Kendall, L. (1985). Shamans, housewives and other restless spirits .University of Hawaii Press.
Kim,Kwang-iel (1972). Psychoanlaytic consideration of Korean shamanism. Neuro-Psychiatry, 121-129.
Moreno,J. (2005). Acting your inner music: Music therapy and psychodrama. Barcelona Publishers.
Moreno,J. (1995). Ethnomusic therapy: An interdisciplinary approach to music and healing. The Arts in Psychotherapy, 26(2), 3-14.
Rhi, Bau-yang (1970).Psychological aspects of Korean shamanism. Korea Journal 10(9), 15-21
WCMT 2011 was for me, a memorable and amazing experience. Every aspect of organization, commencing from the announcement of dates, advance registration, information and patient e-mail clarifications on travel, accommodation, and program content all bore the stamp of an efficient team at work. Most presentation and workshop sessions were efficiently presented and appreciated. I had an opportunity to present a workshop on Indian Classical Music Therapy and was pleasantly surprised and privileged to have a large number of serious and established Music Therapists, researchers and students from different countries attending my workshop presentation. I have shared a few pictures of my session, where a number of participants chose to seat themselves on the floor, as is the common academic learning practice for music in India. I was also persuaded and was very happy to oblige many participants and conducted multiple informal and personalized sessions over the next two days.
I share the strong opinion, which I have constantly emphasized and have found substantial support at many International Music Therapy conferences I have attended and presented in, that Music, classical, semi-classical, or folk indigenous to the country or region is the best medium of establishing a relationship with a therapy client. Most ancient civilizations, Middle-Eastern, Indian sub-continental, Asian and Oriental have substantial evidence over many centuries of the use of their varied genres of indigenous music as a mood management medium. The Korean music performances I was fortunate to witness and enjoy were outstanding examples of the spiritually enriching and holistic traditions, which must never be allowed to die or be overshadowed by any alien influences. Music rendition and Music Therapy traditions have been part of the milieu and social environment of all these civilizations; teaching, training and assimilation in many of these populations is primarily through Oral Traditions in a Master-Disciple Relationship (Guru-Sishya Parampara in India) and is a constantly-evolving learning and experience curve. There is a therefore often reluctance and resistance in accepting alien – read Western – institutionalized Music Therapy systems, regulations and practices.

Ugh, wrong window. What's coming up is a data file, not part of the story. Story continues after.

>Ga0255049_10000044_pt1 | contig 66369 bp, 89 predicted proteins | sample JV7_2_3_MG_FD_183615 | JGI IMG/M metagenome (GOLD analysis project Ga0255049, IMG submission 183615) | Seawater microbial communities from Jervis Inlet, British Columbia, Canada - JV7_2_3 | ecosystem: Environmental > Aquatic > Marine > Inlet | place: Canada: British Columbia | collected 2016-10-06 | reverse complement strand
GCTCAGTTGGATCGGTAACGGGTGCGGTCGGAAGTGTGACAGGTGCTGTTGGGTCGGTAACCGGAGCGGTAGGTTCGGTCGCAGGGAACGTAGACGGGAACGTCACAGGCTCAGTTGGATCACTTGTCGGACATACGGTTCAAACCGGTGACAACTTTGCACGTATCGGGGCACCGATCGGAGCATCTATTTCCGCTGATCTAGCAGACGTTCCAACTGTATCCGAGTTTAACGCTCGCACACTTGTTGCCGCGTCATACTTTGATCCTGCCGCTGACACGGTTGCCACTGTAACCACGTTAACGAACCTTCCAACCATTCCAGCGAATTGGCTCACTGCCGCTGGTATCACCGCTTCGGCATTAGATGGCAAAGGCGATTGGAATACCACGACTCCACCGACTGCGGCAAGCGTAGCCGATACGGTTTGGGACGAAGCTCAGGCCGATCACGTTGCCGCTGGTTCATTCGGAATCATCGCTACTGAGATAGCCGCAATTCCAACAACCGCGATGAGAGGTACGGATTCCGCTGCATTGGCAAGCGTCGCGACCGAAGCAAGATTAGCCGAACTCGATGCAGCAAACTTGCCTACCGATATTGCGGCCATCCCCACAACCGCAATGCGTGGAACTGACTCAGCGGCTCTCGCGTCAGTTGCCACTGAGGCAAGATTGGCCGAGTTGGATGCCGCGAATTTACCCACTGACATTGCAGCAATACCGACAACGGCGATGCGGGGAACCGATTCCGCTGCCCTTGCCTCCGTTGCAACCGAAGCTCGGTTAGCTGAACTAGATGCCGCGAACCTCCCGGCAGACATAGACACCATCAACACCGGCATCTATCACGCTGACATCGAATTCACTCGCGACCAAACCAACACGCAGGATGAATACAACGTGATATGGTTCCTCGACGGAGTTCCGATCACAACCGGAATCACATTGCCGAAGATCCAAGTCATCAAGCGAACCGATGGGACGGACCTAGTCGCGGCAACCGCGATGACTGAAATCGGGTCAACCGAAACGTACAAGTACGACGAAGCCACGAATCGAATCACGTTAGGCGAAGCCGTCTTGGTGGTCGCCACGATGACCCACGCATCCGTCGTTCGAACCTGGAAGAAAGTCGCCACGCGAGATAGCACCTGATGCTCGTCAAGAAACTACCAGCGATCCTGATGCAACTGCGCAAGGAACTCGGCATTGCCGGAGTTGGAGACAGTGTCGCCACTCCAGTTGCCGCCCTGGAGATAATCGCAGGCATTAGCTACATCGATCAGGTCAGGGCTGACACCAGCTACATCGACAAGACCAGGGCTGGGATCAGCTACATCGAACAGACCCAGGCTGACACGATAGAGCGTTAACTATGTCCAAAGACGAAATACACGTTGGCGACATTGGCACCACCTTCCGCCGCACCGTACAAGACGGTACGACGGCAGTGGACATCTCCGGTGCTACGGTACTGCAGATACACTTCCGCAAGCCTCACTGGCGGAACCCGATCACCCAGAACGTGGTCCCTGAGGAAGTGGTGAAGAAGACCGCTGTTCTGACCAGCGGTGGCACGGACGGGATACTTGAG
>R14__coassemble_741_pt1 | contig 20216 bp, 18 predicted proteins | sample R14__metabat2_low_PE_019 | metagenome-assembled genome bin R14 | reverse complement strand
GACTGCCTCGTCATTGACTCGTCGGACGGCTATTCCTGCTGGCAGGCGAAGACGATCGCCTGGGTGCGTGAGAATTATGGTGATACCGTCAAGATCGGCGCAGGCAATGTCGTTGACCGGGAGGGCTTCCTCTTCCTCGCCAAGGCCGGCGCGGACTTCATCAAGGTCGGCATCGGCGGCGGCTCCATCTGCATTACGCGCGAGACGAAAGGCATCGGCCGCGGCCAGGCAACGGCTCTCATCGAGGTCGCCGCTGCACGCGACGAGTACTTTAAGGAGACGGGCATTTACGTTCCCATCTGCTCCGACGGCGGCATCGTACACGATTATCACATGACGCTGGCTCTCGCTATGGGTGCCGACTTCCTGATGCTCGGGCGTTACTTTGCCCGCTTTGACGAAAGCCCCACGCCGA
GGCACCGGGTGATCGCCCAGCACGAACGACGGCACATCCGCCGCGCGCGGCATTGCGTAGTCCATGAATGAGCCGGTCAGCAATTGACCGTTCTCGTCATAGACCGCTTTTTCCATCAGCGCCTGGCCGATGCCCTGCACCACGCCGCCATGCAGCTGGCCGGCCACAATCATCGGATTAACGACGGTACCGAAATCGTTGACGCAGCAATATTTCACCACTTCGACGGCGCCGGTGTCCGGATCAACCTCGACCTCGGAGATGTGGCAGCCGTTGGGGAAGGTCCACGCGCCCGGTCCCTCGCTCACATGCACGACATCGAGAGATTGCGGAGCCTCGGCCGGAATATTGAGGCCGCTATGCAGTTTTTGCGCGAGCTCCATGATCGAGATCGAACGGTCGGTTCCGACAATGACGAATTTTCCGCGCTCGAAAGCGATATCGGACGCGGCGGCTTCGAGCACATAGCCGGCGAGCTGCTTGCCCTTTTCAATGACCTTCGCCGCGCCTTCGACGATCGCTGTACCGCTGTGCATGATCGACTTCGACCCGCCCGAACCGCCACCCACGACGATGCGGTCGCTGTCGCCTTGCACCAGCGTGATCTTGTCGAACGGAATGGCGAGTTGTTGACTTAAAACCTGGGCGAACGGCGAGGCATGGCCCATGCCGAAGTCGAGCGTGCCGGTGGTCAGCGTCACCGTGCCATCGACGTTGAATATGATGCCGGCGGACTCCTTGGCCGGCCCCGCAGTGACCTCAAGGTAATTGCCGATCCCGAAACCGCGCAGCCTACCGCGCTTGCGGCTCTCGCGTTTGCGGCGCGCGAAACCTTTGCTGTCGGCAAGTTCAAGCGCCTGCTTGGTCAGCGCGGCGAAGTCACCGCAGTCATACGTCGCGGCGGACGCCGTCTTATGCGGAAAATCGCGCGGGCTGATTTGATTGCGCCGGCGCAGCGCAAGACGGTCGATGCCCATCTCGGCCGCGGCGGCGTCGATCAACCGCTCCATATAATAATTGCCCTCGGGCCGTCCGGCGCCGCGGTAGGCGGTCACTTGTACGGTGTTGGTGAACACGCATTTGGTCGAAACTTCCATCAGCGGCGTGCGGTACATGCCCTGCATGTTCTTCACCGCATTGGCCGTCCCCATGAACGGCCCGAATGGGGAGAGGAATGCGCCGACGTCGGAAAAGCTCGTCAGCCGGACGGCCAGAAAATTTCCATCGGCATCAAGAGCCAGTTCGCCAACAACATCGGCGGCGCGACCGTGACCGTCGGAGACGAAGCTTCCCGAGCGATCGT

I have reason to believe that the World Federation of Music Therapy is sincere in accepting and enunciating that cultural, social and political contexts be factored into choice of the genre of music the client or group is comfortable with and must be the guiding principle when pursuing an agenda to set up mechanisms and practices in countries and populations where currently Indigenous Music Therapy Practices are very evolved and effective, but not "institutionalized" as they have been in the West.